10 Gbps Communications for Automotive
The automotive industry is currently seeking technologies to enable 10 Gbps communications. This derives from the growing need for data interchange between sensors and electronic control units in the car. Infotainment, ADAS and growing levels of autonomy are the key trends that explain the exponential growth of data rates: 100 Mbps to 1 Gbps and to 10 Gbps. Some OEMs are even talking about 25 and 50 Gbps for the upcoming years.
Shortcomings of 10GBASE-SR
Ideally, an existing standard would work for automotive applications. However, 10GBASE-SR has not been designed to meet stringent automotive requirements. It was originally created to meet the demands of data centers where temperature, operating life, price, reliability and mechanical robustness are very controlled and modest.
Automotive Requirement: Temperature
Most automotive use cases require AEC-Q100 grade-2 qualification. This means that ambient operating temperatures range from -40 °C to 105 °C. 10GBASE-SR does not establish any temperature range. Consequently, available commercial products do not meet automotive temperature requirements.
If 10GBASE-SR is used in an automotive environment in the high temperature range, there will be a negative impact on the maximum power that the light source (Vertical-Cavity Surface-Emitting Laser, VCSEL) can inject into the fiber. In other words, the light source will reduce its output light power at high temperatures. This translates to shorter link lengths and/or a smaller number of in-line connectors allowed.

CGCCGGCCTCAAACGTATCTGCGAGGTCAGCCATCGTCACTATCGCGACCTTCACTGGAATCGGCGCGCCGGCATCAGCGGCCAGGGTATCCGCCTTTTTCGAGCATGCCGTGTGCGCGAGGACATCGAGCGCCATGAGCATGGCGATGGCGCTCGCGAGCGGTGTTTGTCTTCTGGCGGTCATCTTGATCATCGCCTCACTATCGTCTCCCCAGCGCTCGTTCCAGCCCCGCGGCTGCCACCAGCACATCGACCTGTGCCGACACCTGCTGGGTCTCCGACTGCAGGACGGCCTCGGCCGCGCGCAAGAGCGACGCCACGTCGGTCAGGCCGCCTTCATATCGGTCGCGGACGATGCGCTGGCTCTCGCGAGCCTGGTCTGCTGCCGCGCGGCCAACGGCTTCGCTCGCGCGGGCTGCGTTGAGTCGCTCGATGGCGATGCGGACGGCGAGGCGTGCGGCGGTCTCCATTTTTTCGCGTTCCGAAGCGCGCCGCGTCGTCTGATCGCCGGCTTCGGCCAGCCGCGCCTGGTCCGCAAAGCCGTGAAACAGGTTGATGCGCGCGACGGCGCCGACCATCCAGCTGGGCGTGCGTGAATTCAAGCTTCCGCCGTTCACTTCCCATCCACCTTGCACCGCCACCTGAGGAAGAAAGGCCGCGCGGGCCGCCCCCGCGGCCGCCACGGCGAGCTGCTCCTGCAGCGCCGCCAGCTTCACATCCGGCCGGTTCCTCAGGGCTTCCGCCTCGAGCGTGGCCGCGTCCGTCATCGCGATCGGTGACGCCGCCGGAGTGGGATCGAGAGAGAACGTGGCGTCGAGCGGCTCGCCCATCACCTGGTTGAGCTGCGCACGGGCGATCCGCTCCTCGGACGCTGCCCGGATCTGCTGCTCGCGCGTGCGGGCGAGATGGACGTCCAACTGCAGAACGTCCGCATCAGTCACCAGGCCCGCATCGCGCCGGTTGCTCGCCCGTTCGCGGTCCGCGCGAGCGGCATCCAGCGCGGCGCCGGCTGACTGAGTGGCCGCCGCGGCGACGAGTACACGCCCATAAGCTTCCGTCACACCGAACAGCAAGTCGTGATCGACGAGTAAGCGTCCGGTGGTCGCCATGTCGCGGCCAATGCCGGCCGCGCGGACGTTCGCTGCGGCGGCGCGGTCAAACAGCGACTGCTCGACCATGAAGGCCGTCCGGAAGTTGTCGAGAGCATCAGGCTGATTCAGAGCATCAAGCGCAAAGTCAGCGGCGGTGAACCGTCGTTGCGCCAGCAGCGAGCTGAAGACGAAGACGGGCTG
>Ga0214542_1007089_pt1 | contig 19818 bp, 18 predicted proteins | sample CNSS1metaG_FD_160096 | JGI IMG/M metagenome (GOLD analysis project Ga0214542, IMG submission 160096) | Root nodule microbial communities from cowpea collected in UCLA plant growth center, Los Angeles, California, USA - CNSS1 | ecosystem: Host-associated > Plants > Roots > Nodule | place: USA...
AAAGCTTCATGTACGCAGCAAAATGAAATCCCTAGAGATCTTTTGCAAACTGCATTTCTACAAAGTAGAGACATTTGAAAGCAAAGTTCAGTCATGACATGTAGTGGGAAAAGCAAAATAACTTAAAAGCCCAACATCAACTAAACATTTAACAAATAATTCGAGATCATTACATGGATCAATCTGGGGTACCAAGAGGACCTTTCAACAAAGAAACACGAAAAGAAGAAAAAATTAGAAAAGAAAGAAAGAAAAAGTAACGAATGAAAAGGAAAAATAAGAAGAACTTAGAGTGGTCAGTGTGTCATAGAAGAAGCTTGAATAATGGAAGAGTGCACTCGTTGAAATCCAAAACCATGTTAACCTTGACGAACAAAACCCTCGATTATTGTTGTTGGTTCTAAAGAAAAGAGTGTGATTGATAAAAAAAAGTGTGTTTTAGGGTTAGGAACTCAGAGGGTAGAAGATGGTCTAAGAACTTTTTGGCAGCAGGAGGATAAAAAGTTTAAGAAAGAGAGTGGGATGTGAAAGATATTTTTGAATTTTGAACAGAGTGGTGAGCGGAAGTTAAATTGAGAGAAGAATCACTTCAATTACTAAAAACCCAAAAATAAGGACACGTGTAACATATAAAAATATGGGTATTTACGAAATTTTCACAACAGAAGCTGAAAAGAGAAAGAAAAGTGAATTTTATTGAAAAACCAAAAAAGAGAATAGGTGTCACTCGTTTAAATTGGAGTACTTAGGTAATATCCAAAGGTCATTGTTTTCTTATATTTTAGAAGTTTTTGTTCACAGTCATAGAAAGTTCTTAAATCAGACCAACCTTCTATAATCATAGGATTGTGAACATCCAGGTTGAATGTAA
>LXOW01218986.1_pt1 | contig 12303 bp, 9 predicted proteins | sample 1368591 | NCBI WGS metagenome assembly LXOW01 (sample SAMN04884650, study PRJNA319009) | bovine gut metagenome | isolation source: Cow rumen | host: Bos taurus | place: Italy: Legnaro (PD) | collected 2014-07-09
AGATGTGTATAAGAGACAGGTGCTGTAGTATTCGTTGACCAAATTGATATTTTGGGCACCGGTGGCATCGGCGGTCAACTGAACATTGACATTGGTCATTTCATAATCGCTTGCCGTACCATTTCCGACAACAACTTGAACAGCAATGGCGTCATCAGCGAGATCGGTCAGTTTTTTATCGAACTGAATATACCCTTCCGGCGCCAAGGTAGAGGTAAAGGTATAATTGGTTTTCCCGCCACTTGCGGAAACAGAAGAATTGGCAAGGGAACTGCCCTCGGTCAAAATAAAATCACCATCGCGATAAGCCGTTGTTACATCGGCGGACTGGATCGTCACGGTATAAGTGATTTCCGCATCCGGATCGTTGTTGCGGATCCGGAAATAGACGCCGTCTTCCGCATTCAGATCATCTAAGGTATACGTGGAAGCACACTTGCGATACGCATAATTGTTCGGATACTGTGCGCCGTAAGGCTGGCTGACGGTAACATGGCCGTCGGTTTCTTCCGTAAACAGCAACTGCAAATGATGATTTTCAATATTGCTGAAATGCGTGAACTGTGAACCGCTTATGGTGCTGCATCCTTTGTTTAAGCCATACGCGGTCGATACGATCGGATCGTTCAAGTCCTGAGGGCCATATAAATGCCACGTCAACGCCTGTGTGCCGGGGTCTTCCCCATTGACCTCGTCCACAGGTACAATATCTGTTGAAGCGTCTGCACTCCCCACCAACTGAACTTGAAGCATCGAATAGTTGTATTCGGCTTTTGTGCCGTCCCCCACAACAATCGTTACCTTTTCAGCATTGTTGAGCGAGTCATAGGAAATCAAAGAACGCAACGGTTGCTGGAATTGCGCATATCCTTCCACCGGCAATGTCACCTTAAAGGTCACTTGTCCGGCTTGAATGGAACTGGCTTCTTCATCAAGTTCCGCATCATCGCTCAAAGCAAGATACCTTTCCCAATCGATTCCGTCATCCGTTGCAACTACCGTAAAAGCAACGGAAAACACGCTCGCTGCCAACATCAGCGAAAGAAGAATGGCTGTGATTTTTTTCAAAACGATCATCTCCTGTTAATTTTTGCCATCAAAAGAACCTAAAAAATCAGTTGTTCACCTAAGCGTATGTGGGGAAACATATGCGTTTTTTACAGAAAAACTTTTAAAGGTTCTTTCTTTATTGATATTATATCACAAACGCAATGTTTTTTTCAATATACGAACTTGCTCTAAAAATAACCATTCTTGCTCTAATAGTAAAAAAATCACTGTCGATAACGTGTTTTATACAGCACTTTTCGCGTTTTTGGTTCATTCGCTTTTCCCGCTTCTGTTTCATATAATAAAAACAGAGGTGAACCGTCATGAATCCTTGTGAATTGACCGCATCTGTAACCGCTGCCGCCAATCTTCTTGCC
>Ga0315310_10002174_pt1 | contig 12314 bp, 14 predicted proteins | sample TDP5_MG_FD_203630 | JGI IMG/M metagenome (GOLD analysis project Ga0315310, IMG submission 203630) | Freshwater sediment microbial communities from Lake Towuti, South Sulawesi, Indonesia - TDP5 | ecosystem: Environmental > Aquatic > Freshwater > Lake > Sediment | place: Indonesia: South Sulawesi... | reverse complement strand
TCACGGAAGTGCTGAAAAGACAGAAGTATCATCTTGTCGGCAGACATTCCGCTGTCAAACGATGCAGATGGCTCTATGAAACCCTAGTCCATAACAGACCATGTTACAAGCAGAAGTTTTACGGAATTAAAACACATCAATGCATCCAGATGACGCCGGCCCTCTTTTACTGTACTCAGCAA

Automotive Requirement: Reliability
Automotive applications require over 15 years of operation with close to 0 ppm failures. The current density is the main parameter affecting the VCSEL. The higher the current density, the lower the operating life of the device. Accordingly, the VCSEL’s current density needs to be reduced to meet automotive requirements in terms of reliability and lifetime. Effects include a negative impact on the maximum power that the VCSEL can inject into the fiber. Shorter links and/or a smaller number of in-liners are the consequences. In addition, transmission bandwidth is reduced, resulting in slower transmission speeds. Furthermore, relative intensity noise will increase, with the effect of lower signal-to-noise ratio and a link budget reduction.